Since Sundays tend to be a little more philosophical at The First Ward, and those airborne allergens driven by the prevailing 30 mph east wind are making me reconsider running, perhaps it’s time to answer two excellent commenter questions.
Cary J. Collins’ almost unassailable rebuttal of my need for an Hispanic city councilman theory was, “It seems to me if the Hispanics wanted representation on the City council that 44 percent of the residents in Elgin could elect a Hispanic.”
Then Gail Borden Library Board Trustee and replacement city council candidate, Herbert Gross, posed this cogent query, “Why is it that you feel only a minority member can represent a minority. There are good and bad politicos of every race and creed.”
Not only will I tip my hat to these two gentlemen for continuing the conversation, but I also applaud the civil manner in which they applied their logic.
We’ll start with Mr. Collins.
Please let me first point out that, for reasons I cannot fathom, virtually no one participates in the Elgin electoral process. When I toiled for the Courier-News I repeatedly chided Elginians for their fondness for the couch on election day. But that doesn’t really answer the question.
To me it boils down to a which came first question – the representative or the representation?
Democracy functions best when everyone participates. The perfect example of it heading right off the rails is the Tea Party’s co-opting the GOP and driving them them to almost unelectable distraction. It’s not that conservative folks shouldn’t be represented, but when 20 percent of the party holds implicit veto power and Rand Paul warns of Texas turning blue, we have a problem.
But here we have a rare opportunity to invite that kind of participation from an underrepresented group. Just one Hispanic city councilperson would likely have a kind of Nichelle Nichols effect by encouraging others to follow in their footsteps.
Please note that, were it not for this appointment opportunity, as Mr. Collins suggests, I’d keep my mouth shut and leave it up the 5 percent of Elgin who actually vote in consolidated elections. But since the possibility has presented itself, perhaps it’s time to restore balance to the force by blatantly encouraging Hispanic participation.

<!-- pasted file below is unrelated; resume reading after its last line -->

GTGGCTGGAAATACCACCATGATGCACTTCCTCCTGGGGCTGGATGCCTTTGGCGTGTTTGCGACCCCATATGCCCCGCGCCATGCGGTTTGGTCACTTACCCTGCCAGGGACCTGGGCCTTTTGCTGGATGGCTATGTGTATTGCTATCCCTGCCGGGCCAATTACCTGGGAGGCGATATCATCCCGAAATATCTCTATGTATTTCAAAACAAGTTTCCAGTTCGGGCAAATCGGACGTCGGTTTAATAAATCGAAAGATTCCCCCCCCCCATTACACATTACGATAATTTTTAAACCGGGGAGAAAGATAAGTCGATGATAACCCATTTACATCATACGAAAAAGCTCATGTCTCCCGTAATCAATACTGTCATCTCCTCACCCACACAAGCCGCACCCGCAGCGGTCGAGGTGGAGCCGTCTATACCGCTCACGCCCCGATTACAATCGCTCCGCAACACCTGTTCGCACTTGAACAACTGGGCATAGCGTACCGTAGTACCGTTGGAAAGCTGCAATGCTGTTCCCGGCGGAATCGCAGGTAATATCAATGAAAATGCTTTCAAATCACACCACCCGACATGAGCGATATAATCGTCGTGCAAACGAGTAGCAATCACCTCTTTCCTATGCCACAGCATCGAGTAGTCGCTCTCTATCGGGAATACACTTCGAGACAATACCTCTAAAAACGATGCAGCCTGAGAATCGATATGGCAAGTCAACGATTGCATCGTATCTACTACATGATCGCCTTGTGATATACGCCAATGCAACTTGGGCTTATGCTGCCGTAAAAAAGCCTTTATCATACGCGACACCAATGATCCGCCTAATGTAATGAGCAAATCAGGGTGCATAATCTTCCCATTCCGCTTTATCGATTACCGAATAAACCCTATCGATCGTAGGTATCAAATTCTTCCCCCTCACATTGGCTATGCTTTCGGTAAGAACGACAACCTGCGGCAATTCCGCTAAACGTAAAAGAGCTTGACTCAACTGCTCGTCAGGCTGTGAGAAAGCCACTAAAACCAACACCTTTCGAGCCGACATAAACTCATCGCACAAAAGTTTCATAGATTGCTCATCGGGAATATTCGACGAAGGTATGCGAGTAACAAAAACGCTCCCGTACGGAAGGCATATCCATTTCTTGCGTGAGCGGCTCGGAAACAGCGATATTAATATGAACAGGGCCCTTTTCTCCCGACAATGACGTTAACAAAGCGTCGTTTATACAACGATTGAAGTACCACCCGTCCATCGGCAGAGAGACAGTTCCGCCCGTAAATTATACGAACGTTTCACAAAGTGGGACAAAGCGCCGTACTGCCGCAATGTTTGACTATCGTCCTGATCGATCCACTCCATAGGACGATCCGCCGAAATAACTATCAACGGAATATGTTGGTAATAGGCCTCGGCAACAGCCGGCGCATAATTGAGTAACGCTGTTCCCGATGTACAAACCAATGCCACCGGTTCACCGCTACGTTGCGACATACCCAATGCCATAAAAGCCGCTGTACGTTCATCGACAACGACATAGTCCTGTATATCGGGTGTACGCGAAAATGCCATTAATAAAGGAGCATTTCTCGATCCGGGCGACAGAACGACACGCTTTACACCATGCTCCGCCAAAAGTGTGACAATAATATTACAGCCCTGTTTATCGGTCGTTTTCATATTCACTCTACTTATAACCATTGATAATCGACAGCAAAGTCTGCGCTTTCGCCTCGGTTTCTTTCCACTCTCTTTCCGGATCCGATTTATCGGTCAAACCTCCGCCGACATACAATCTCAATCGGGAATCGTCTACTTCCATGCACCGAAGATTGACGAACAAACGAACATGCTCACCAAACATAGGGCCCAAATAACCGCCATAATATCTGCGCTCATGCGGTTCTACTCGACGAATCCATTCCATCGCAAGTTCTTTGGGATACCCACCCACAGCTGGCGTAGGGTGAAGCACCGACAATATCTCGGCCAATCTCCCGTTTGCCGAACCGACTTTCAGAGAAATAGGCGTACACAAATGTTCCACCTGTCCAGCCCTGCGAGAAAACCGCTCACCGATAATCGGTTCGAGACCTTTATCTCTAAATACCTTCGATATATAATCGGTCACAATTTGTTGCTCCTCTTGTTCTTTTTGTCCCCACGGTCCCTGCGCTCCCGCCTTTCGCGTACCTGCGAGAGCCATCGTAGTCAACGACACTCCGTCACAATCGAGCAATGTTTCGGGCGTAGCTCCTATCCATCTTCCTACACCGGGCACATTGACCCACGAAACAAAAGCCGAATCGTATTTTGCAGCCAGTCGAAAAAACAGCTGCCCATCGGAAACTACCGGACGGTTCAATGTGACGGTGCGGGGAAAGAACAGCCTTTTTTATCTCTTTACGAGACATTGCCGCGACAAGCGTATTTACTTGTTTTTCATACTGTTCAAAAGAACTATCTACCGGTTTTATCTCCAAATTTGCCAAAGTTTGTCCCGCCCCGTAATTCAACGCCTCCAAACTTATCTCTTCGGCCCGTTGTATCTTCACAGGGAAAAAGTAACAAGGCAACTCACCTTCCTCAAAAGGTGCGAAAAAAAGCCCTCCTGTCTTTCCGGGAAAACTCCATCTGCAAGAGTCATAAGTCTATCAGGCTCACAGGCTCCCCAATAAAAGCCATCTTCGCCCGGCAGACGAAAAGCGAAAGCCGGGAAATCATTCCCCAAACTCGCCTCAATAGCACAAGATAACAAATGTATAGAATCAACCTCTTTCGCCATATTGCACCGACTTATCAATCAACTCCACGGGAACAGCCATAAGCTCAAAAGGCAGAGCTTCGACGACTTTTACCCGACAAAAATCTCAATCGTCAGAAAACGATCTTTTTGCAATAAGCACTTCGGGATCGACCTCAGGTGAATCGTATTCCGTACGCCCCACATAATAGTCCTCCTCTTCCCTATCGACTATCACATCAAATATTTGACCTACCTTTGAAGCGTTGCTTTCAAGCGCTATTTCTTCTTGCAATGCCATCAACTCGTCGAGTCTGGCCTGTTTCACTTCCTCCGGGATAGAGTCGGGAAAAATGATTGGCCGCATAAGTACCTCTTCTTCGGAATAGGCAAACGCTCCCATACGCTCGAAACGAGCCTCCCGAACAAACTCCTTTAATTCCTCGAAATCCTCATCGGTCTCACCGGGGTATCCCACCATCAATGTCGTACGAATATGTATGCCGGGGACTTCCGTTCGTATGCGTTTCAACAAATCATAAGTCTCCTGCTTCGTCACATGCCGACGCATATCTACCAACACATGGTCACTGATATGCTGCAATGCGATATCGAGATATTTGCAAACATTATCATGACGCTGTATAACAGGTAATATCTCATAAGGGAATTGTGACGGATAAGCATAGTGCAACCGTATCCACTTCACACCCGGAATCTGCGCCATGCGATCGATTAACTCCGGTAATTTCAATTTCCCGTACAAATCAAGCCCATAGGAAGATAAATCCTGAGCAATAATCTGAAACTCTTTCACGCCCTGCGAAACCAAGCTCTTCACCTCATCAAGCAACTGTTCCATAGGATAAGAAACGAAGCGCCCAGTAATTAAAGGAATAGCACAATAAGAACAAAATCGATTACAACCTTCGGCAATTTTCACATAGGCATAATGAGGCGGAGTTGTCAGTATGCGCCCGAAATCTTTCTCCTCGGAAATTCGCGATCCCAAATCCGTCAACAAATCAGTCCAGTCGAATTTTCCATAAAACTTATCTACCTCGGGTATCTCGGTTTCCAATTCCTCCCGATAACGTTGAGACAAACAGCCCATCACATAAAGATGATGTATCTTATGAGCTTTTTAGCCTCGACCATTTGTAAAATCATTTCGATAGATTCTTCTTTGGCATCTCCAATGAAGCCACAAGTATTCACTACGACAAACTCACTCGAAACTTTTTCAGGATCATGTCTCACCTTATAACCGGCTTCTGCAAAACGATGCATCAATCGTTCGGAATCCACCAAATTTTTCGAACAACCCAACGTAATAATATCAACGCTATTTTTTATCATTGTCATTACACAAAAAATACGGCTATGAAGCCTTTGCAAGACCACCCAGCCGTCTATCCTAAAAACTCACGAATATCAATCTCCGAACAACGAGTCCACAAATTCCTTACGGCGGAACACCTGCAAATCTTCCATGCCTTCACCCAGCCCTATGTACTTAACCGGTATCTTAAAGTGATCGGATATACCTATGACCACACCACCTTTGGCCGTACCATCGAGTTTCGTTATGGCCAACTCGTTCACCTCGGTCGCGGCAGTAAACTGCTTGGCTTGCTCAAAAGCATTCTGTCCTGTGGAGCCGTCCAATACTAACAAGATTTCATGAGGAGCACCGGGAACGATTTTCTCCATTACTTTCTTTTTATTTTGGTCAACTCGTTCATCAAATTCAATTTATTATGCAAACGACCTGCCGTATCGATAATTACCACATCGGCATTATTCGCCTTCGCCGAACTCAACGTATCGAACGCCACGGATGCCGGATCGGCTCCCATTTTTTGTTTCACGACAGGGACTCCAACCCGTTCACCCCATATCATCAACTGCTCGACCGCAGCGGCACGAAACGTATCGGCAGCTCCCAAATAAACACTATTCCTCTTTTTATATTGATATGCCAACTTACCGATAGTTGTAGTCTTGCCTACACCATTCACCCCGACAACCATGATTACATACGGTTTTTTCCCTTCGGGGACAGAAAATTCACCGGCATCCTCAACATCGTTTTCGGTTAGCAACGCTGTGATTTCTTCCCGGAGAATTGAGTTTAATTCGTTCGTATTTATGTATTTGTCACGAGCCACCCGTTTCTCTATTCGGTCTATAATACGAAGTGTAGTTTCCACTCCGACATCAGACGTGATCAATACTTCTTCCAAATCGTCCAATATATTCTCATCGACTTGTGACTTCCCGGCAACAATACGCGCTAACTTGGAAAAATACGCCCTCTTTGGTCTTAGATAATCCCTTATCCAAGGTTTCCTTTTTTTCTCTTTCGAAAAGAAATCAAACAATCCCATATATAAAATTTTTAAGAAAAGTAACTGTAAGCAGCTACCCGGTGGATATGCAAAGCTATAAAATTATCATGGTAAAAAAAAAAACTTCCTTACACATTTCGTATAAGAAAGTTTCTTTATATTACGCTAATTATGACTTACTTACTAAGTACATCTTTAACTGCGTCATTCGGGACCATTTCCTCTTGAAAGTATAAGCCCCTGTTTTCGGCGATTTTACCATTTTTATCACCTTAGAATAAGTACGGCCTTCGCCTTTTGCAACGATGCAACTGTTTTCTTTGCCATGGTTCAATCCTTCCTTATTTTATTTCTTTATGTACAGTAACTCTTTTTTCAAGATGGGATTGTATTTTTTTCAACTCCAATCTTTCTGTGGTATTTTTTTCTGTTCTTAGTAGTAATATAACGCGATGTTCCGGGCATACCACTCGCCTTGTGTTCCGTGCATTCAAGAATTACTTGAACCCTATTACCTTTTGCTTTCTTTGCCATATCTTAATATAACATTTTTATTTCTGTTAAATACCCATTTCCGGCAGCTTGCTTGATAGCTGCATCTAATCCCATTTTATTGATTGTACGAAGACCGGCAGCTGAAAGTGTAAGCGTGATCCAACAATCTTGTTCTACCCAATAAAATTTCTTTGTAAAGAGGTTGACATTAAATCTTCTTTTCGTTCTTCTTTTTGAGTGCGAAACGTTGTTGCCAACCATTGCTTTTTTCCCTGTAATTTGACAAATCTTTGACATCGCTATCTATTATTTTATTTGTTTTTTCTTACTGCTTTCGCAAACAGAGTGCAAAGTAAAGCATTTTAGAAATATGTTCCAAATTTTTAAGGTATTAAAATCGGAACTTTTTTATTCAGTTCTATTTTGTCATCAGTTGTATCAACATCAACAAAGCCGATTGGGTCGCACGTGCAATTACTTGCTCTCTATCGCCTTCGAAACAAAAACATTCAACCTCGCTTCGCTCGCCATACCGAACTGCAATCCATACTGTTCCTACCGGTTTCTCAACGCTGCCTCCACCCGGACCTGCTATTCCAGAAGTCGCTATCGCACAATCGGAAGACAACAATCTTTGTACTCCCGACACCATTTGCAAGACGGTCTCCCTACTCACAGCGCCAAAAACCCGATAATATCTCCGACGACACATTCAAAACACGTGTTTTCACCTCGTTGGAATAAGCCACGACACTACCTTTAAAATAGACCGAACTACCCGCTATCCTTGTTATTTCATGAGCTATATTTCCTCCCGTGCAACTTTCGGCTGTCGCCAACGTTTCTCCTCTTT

Now, on to Mr. Gross.
And he’s dead on. There are folks like Jesse Jackson (the elder) who abuse their position as a minority spokesperson in order to maintain the reins of power. There are also folks like former Cook County Clerk Chief of Staff and State Rep Clem Balanoff. Though he’s every bit as white as I am, former Sun-Times columnist Vernon Jarrett once referred to him as “the only real black candidate in the race.”
Some folks called Bill Clinton the first black president.
That said, the underlying point I’ve been attempting to convey (see last week’s Left, Right and You) is that, if you’ve never been a minority, then you really don’t know what it’s like to be a minority. And if you don’t know what it’s like to be a minority, then can you truly represent them?
The example I used on last week’s show was the time my wife and I visited the Pine Ridge Reservation in South Dakota. Though none of the Native Americans said anything the least bit suspect, it was abundantly clear that we weren’t welcome.
Before that day, I had no idea what it meant to be summarily dismissed because you weren’t like the others. It was an experience I will never forget! And I got to go right back to that eminently comfortable Caucasian world!
White folks don’t understand what it’s like to be pulled over for driving in the “wrong neighborhood.” We don’t know what it’s like to have someone follow you around a store, to have the economic deck stacked against you, to be stopped and frisked, to consistently have to prove you’re legal, and to have to endure “compliments” like, “you’re so well-spoken,” and smile.
Therefore, though this may get me in even more trouble (if that’s possible), since only an Hispanic citizen can truly understand what it means to be Hispanic in Elgin, only they can accurately represent that experience.
Please also allow me to reiterate my second radio show contention which was that I do not believe in restoring balance by creating another imbalance. You will recall that I insisted upon using the term “all things being equal” in the sense that, out of the eight to ten exemplary city council appointment candidates, none of us possess the Solomon-esque wisdom required to choose the best one.
So armed with an opportunity to give some generally voiceless folks that important voice, the choice suddenly becomes a lot more clear.